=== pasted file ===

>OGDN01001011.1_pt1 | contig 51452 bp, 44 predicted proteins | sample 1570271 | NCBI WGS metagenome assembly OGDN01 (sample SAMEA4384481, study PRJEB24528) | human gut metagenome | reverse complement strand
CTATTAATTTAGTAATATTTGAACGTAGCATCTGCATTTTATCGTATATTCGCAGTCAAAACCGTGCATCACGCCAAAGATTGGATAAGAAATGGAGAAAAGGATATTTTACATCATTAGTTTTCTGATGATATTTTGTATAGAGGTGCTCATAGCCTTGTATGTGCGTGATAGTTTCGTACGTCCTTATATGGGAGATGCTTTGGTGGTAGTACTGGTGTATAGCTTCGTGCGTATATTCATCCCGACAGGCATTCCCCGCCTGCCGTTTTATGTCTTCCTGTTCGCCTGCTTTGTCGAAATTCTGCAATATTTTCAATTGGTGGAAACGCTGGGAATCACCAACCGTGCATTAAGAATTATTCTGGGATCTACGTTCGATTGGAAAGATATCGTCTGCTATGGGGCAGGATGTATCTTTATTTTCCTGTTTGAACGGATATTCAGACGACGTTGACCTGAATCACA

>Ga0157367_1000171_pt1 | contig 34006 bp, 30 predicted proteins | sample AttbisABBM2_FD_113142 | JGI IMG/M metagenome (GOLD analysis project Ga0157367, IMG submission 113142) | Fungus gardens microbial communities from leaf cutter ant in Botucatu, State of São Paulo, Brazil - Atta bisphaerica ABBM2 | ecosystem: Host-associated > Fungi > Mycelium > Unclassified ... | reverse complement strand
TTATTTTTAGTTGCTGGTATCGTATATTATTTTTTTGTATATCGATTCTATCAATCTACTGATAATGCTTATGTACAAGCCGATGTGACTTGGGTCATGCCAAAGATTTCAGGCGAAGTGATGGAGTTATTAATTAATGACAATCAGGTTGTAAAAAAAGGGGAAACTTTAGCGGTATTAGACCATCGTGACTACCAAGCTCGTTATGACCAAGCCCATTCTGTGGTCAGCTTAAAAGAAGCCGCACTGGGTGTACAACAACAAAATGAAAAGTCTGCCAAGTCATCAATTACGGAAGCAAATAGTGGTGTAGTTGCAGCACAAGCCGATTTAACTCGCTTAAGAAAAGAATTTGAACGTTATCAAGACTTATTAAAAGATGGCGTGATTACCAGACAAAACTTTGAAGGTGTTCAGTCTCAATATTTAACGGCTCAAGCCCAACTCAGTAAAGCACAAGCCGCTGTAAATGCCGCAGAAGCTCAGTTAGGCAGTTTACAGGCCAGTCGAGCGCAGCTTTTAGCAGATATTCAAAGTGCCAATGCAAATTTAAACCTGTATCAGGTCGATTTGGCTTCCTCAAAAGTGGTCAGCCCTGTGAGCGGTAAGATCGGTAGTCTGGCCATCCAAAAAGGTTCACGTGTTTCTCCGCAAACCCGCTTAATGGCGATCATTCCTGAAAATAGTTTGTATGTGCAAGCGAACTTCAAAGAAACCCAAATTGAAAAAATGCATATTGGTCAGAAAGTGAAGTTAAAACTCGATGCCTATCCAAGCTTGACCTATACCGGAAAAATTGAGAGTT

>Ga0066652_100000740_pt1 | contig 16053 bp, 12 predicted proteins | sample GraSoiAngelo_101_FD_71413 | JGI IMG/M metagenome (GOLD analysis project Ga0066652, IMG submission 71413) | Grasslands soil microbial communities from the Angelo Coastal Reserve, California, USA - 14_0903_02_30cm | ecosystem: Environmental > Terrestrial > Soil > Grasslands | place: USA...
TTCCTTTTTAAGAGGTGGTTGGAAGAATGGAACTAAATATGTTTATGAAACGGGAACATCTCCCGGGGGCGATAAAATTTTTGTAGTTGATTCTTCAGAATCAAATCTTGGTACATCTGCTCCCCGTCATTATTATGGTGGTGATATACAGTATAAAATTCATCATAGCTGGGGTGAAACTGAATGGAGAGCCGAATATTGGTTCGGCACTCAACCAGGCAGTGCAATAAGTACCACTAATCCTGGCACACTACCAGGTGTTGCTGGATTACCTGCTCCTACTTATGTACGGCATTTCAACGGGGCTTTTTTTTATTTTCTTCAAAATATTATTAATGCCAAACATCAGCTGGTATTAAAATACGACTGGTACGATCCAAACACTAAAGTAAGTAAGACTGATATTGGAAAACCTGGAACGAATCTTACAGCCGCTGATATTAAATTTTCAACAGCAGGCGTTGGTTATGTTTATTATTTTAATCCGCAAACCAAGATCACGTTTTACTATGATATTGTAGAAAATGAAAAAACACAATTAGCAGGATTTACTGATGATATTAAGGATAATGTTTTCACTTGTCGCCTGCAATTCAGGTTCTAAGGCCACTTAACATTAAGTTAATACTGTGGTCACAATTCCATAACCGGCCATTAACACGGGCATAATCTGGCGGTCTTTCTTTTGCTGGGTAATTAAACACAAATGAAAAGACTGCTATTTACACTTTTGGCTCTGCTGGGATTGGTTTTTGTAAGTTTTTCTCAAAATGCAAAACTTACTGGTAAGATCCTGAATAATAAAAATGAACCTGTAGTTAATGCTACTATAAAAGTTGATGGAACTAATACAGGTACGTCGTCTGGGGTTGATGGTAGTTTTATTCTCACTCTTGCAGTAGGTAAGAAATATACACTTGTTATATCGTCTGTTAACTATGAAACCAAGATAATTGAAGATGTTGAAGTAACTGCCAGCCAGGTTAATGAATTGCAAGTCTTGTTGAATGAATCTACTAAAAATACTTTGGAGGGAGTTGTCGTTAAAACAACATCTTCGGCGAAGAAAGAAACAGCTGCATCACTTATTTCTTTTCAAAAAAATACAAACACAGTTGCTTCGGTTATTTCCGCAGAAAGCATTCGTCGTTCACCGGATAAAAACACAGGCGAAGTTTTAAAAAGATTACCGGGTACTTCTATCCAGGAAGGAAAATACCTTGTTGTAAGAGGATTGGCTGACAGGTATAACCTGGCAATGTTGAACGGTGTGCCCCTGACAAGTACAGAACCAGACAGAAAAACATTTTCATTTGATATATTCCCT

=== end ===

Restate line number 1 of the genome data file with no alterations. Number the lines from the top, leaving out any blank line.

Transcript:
>OGDN01001011.1_pt1 | contig 51452 bp, 44 predicted proteins | sample 1570271 | NCBI WGS metagenome assembly OGDN01 (sample SAMEA4384481, study PRJEB24528) | human gut metagenome | reverse complement strand